Mandeville, LA – Exclusive Transcript – “If you don’t know, Louisiana is the most pro-life of all the 50 states. I’m proud of that. We have very strict laws, very limited access, and where there is access, you will find Protestants and Catholics gathered together outside praying for those women that go in those clinics, begging them to not do it, offering their homes, offering their hearts, offering their wallets to not do it. I’ve talked about this before.” Check out today’s transcript for the rest….
Begin Mike Church Show Transcript
On Wednesday, a federal judge in Louisiana ended same-sex marriage’s federal-court win streak.
Mike: By the way, this case could have gone to Martin Feldman or federal judge and liberal patsy Ginger Berrigan. If it had gone to Berrigan, you can be assured that Berrigan, clueless Ms. Berrigan, would have sided with the prior courts and would have been a rubber stamp — Ms. Berrigan, one individual, would have struck down the will of the people of the State of Louisiana. If you don’t know, Louisiana is the most pro-life of all the 50 states. I’m proud of that. We have very strict laws, very limited access, and where there is access, you will find Protestants and Catholics gathered together outside praying for those women that go in those clinics, begging them to not do it, offering their homes, offering their hearts, offering their wallets to not do it. I’ve talked about this before. The Danielle Inn here in Covington, Louisiana, look it up on the internet, home to expectant mothers who have nowhere else to go and who have foregone, will not undergo an abortion. Similarly, Louisiana has steadfastly and devoutly refused to acknowledge any homosexual marriages regardless from which state, and we have a law on the books to prove it. This is what was at issue.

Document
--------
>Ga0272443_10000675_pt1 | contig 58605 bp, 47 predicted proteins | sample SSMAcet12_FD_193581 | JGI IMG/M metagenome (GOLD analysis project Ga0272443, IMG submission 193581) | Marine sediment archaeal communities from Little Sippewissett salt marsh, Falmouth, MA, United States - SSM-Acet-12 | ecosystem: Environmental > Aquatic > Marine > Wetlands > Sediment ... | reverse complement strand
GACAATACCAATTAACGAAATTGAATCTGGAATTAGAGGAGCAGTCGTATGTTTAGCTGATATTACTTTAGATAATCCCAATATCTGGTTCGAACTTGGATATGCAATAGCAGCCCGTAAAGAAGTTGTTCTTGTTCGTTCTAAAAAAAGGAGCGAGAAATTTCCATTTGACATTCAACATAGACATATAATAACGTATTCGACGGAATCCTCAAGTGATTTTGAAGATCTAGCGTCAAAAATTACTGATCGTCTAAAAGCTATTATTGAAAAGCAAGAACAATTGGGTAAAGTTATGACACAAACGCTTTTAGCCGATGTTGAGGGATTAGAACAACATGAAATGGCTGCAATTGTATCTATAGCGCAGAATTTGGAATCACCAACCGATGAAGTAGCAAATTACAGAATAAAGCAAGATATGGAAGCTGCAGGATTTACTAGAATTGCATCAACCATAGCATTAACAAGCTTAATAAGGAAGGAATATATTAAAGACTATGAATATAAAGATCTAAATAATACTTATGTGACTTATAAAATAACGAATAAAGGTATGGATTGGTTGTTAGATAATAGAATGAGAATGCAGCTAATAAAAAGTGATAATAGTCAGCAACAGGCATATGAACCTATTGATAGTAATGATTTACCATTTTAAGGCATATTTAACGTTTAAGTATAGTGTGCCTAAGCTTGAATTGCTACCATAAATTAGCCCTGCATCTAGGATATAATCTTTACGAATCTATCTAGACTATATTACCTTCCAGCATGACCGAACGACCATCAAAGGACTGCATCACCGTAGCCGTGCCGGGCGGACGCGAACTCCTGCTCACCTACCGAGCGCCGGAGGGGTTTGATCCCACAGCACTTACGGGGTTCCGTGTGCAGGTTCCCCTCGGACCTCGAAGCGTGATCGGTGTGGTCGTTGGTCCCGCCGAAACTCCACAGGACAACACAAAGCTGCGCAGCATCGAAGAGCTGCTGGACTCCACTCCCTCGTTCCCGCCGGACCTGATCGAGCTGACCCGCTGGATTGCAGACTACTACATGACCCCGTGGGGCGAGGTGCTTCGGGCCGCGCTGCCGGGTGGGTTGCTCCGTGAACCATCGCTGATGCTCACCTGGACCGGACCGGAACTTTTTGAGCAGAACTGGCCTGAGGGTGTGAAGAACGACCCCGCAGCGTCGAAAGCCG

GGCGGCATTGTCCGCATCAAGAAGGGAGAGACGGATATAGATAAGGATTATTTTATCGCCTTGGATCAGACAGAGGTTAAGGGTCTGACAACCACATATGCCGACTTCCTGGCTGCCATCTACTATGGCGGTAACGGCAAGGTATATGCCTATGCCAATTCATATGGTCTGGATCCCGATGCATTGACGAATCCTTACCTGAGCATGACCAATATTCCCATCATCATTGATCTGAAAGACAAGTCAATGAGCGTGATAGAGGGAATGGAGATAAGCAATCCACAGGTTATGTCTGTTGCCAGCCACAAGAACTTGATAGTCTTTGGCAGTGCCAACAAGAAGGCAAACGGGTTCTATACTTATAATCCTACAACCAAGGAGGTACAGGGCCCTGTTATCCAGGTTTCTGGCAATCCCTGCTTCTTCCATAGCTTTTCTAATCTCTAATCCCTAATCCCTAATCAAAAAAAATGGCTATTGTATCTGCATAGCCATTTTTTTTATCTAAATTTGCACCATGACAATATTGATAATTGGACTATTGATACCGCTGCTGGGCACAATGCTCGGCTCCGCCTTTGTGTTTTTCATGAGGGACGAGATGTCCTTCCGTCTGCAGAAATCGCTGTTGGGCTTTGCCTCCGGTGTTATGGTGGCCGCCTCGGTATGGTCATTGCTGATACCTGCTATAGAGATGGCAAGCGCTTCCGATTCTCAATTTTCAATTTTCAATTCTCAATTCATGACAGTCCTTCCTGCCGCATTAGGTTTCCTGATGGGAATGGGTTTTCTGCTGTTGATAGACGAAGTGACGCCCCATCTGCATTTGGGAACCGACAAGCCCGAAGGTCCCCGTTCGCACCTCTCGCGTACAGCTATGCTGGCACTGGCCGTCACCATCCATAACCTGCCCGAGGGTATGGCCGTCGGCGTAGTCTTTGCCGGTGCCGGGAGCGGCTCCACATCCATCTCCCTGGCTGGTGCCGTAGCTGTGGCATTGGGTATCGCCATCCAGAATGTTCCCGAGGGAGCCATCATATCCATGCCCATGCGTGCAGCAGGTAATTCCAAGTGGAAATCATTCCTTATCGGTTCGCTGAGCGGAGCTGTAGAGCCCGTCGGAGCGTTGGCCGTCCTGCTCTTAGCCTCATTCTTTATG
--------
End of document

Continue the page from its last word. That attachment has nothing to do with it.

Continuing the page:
[private |FP-Monthly|FP-Yearly|FP-Yearly-WLK|FP-Yearly-So76|FP-Founding Brother|FP-Founding Father|FP-Lifetime]
The decision is a real potential setback for the cause of marriage equality [Mike: If there is such a thing, and I don’t believe there is, not in the manner that he’s talking about.]. Unlike the recent similar opinion in a Tennessee state court, this is not an overmatched judge throwing up his hands in terror. Feldman’s opinion represents a fundamental challenge, couched in terms of recent Supreme Court precedent, to the claim that United States v. Windsor requires states to allow same-sex marriage. And, I think not coincidentally, its heart is drawn from an opinion writer earlier this year by Justice Anthony Kennedy—whose vote will very likely determine the result when the marriage issue reaches the Court.
In his dissent in Windsor, Chief Justice John Roberts extended an invitation to lower courts to read that case as an ode to state power rather than to marriage equality. In Robicheaux v. Caldwell, Feldman for the first time makes Roberts’s words the basis of a decision a claim for marriage equality. Conspicuous by its absence is any reference to Justice Antonin Scalia’s more prominent dissent, which angrily prophesied victory for same-sex marriage when it comes before the Court again.
Feldman’s opinion is aggrieved in tone, implying he is just one of those old-fashioned people who think heterosexual marriage and the will of the people [Mike: And the will of the Christian God] deserve deference even if this new generation doesn’t think so.